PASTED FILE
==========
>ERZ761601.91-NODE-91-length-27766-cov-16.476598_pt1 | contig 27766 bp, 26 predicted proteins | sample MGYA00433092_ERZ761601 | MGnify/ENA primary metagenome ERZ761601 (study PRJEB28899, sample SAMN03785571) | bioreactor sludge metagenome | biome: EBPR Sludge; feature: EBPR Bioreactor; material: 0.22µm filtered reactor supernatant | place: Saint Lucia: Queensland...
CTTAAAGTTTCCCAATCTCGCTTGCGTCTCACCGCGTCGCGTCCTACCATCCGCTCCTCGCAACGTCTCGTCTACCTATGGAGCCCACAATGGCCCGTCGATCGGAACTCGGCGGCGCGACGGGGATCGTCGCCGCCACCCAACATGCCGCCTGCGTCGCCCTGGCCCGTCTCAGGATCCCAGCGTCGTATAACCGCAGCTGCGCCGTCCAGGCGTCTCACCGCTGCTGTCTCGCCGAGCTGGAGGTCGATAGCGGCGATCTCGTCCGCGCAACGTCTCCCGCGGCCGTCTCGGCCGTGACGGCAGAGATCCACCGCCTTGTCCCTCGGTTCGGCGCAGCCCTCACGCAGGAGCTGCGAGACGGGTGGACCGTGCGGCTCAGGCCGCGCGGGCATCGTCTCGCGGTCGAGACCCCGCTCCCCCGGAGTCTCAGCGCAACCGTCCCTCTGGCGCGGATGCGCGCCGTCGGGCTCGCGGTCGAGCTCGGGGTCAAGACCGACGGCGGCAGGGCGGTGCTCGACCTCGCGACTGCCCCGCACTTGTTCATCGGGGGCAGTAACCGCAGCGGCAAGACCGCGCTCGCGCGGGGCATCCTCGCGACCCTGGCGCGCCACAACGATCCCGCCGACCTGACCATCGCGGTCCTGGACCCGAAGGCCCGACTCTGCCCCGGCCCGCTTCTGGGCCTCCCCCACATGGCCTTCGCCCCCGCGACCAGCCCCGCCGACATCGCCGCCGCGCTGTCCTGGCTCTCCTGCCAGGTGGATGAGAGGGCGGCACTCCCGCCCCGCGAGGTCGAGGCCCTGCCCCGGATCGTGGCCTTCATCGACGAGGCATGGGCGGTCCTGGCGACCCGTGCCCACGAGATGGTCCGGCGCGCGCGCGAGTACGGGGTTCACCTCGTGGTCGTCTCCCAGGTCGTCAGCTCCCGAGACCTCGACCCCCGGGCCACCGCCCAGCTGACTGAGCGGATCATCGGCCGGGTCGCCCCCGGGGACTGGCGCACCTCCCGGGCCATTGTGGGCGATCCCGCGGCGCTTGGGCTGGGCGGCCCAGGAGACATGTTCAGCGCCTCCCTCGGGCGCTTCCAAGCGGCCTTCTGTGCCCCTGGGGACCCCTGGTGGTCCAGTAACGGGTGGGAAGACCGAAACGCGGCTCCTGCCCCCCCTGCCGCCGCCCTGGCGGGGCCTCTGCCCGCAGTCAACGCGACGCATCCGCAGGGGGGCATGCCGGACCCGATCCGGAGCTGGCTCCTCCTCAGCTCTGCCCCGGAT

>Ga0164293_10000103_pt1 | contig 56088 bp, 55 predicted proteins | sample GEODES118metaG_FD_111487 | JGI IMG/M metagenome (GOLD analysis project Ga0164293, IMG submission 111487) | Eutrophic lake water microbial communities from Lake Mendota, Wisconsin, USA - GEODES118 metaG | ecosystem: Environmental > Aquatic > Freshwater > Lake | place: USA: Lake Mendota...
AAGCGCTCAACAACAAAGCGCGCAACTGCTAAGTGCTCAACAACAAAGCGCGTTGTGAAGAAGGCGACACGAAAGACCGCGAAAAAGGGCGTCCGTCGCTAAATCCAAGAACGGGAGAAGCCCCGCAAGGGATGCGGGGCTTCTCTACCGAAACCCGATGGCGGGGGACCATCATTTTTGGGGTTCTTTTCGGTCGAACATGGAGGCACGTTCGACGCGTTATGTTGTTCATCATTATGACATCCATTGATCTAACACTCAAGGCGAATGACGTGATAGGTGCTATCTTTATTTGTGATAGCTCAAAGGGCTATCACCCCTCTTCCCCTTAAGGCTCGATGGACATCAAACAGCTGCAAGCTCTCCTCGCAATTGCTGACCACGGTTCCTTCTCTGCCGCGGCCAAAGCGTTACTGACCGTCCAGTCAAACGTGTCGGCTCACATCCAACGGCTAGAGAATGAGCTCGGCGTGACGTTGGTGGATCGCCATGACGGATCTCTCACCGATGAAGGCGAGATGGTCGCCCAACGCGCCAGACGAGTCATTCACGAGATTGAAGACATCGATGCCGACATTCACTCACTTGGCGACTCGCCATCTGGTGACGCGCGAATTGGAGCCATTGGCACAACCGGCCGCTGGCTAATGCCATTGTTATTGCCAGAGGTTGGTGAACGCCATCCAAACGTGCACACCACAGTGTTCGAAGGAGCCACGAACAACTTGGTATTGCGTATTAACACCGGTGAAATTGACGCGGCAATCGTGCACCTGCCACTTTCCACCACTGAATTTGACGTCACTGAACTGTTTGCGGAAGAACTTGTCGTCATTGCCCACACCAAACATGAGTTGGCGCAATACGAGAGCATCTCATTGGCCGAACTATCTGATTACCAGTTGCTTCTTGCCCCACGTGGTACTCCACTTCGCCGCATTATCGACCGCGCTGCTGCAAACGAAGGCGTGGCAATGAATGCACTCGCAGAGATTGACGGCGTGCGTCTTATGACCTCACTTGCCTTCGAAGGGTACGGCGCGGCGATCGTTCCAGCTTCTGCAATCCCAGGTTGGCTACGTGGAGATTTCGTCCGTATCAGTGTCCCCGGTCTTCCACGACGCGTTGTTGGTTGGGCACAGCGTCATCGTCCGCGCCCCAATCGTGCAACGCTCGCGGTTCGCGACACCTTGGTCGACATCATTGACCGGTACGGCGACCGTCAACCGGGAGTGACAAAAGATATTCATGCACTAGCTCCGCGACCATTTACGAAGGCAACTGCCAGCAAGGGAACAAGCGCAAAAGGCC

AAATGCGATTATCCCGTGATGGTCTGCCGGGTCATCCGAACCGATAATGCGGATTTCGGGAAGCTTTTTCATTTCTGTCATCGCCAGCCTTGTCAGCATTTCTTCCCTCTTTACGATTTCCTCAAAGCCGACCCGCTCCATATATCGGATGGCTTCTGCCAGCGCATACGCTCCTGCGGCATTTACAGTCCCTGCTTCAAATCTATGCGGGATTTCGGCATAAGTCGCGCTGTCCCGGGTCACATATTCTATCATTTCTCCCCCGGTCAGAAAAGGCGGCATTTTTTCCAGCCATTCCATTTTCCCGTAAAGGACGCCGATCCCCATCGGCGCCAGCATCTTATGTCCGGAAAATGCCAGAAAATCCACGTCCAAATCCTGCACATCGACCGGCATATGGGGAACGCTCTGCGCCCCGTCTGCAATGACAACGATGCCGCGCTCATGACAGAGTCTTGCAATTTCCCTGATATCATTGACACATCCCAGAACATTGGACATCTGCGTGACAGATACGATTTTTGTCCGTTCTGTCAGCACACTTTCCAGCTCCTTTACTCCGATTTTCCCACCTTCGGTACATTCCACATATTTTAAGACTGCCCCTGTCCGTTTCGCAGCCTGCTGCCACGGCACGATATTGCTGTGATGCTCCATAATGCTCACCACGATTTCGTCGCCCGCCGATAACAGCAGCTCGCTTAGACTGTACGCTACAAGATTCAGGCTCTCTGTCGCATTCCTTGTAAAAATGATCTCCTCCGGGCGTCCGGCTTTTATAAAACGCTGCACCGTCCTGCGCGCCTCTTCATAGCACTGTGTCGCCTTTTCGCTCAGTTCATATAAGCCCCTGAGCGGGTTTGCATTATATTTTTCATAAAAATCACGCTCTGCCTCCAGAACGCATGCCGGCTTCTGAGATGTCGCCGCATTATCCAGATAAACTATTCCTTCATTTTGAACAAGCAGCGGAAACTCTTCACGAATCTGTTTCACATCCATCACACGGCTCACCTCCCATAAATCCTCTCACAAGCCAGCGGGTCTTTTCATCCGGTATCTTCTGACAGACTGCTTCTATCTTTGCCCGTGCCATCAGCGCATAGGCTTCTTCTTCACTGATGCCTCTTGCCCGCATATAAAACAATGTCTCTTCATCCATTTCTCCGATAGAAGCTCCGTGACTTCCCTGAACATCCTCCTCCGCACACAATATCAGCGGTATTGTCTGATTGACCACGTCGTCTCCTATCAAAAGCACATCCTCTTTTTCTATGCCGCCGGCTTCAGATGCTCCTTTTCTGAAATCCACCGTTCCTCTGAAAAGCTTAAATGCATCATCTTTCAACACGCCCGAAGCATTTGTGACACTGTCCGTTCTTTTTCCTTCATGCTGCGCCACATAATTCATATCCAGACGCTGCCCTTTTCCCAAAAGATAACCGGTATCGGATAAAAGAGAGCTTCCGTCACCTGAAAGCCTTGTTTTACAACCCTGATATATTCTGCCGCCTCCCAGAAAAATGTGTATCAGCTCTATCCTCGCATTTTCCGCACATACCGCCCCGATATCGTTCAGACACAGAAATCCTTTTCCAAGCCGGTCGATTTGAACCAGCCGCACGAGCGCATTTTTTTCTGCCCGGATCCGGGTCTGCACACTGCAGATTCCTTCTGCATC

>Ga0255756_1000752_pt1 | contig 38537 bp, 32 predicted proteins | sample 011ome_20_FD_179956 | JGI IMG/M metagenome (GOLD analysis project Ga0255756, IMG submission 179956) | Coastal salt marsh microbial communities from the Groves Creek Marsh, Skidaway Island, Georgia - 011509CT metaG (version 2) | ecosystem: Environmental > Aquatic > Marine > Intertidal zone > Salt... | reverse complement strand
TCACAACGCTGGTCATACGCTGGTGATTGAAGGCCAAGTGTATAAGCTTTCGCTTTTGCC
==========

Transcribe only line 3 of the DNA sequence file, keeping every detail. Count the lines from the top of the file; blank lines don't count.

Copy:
>Ga0164293_10000103_pt1 | contig 56088 bp, 55 predicted proteins | sample GEODES118metaG_FD_111487 | JGI IMG/M metagenome (GOLD analysis project Ga0164293, IMG submission 111487) | Eutrophic lake water microbial communities from Lake Mendota, Wisconsin, USA - GEODES118 metaG | ecosystem: Environmental > Aquatic > Freshwater > Lake | place: USA: Lake Mendota...